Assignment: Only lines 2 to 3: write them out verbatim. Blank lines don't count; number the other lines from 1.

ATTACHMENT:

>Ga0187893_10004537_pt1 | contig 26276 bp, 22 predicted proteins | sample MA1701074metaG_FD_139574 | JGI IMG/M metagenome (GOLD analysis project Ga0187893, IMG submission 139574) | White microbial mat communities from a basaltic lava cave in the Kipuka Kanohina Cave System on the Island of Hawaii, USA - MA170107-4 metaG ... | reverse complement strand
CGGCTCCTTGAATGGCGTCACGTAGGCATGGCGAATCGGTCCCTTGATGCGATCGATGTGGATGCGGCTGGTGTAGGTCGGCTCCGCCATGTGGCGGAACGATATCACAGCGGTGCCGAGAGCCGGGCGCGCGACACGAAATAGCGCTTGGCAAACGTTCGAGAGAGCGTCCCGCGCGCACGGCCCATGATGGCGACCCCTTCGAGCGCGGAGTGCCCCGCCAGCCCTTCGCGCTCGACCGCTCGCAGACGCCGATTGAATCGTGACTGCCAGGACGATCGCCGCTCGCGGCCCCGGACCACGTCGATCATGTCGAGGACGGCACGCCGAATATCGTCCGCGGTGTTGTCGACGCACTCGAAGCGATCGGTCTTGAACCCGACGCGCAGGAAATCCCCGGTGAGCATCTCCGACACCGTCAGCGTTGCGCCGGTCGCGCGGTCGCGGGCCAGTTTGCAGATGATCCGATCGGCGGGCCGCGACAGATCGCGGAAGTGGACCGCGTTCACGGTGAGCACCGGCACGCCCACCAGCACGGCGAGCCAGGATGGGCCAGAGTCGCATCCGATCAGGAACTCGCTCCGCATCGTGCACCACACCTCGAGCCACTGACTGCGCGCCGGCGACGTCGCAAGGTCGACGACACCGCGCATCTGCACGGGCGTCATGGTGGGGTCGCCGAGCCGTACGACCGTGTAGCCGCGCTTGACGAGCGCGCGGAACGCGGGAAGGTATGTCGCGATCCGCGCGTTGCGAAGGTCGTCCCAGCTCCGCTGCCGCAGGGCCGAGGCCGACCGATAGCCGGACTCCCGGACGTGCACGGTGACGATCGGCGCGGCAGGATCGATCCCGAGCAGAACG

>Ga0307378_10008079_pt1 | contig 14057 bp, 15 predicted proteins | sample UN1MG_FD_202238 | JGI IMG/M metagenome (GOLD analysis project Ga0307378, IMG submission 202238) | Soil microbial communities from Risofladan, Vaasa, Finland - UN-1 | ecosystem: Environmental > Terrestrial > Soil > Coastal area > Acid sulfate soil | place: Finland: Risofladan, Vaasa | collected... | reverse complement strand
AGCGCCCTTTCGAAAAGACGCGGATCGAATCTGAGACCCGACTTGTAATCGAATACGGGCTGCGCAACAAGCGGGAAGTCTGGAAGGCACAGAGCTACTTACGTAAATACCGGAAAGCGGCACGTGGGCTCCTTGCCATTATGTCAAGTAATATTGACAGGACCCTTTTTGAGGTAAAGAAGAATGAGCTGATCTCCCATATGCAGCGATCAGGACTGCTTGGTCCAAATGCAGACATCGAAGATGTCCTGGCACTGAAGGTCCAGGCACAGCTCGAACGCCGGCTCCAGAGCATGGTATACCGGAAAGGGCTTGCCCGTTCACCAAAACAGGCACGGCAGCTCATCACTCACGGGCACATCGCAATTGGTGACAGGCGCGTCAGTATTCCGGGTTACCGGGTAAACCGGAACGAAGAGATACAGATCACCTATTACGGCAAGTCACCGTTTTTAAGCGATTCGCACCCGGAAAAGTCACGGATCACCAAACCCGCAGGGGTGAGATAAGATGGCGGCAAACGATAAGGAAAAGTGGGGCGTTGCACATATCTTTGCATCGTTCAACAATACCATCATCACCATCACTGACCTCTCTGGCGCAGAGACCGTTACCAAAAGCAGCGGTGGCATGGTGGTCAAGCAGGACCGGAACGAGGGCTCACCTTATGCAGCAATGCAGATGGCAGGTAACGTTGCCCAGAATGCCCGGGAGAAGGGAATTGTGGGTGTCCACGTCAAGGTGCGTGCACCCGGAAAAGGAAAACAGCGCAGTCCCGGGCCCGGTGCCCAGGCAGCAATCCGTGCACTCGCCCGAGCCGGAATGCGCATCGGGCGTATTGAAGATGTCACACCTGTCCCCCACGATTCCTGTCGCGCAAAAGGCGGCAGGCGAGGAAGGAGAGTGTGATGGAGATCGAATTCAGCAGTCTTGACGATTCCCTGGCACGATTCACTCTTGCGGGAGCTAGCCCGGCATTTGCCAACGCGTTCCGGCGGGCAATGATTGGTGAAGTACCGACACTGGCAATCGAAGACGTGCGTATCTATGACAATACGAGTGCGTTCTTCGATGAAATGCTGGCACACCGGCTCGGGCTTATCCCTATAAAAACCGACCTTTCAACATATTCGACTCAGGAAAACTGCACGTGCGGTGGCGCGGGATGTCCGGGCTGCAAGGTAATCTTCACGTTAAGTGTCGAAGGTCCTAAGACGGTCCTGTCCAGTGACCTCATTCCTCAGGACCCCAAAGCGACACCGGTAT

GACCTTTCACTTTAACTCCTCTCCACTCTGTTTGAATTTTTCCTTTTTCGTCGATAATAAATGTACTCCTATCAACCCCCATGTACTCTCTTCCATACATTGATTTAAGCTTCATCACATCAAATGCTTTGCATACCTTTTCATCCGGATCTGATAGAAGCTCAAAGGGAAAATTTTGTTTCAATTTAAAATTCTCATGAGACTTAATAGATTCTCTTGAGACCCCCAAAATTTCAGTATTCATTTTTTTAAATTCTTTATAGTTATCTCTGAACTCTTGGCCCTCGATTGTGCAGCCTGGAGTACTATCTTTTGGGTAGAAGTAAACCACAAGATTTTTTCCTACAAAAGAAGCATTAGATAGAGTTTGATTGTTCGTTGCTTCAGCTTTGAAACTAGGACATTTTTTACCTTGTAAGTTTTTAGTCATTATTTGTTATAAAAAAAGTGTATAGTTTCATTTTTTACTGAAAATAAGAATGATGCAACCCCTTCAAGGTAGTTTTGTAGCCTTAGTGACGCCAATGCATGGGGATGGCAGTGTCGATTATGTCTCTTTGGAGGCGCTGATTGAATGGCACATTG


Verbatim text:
CGGCTCCTTGAATGGCGTCACGTAGGCATGGCGAATCGGTCCCTTGATGCGATCGATGTGGATGCGGCTGGTGTAGGTCGGCTCCGCCATGTGGCGGAACGATATCACAGCGGTGCCGAGAGCCGGGCGCGCGACACGAAATAGCGCTTGGCAAACGTTCGAGAGAGCGTCCCGCGCGCACGGCCCATGATGGCGACCCCTTCGAGCGCGGAGTGCCCCGCCAGCCCTTCGCGCTCGACCGCTCGCAGACGCCGATTGAATCGTGACTGCCAGGACGATCGCCGCTCGCGGCCCCGGACCACGTCGATCATGTCGAGGACGGCACGCCGAATATCGTCCGCGGTGTTGTCGACGCACTCGAAGCGATCGGTCTTGAACCCGACGCGCAGGAAATCCCCGGTGAGCATCTCCGACACCGTCAGCGTTGCGCCGGTCGCGCGGTCGCGGGCCAGTTTGCAGATGATCCGATCGGCGGGCCGCGACAGATCGCGGAAGTGGACCGCGTTCACGGTGAGCACCGGCACGCCCACCAGCACGGCGAGCCAGGATGGGCCAGAGTCGCATCCGATCAGGAACTCGCTCCGCATCGTGCACCACACCTCGAGCCACTGACTGCGCGCCGGCGACGTCGCAAGGTCGACGACACCGCGCATCTGCACGGGCGTCATGGTGGGGTCGCCGAGCCGTACGACCGTGTAGCCGCGCTTGACGAGCGCGCGGAACGCGGGAAGGTATGTCGCGATCCGCGCGTTGCGAAGGTCGTCCCAGCTCCGCTGCCGCAGGGCCGAGGCCGACCGATAGCCGGACTCCCGGACGTGCACGGTGACGATCGGCGCGGCAGGATCGATCCCGAGCAGAACG

>Ga0307378_10008079_pt1 | contig 14057 bp, 15 predicted proteins | sample UN1MG_FD_202238 | JGI IMG/M metagenome (GOLD analysis project Ga0307378, IMG submission 202238) | Soil microbial communities from Risofladan, Vaasa, Finland - UN-1 | ecosystem: Environmental > Terrestrial > Soil > Coastal area > Acid sulfate soil | place: Finland: Risofladan, Vaasa | collected... | reverse complement strand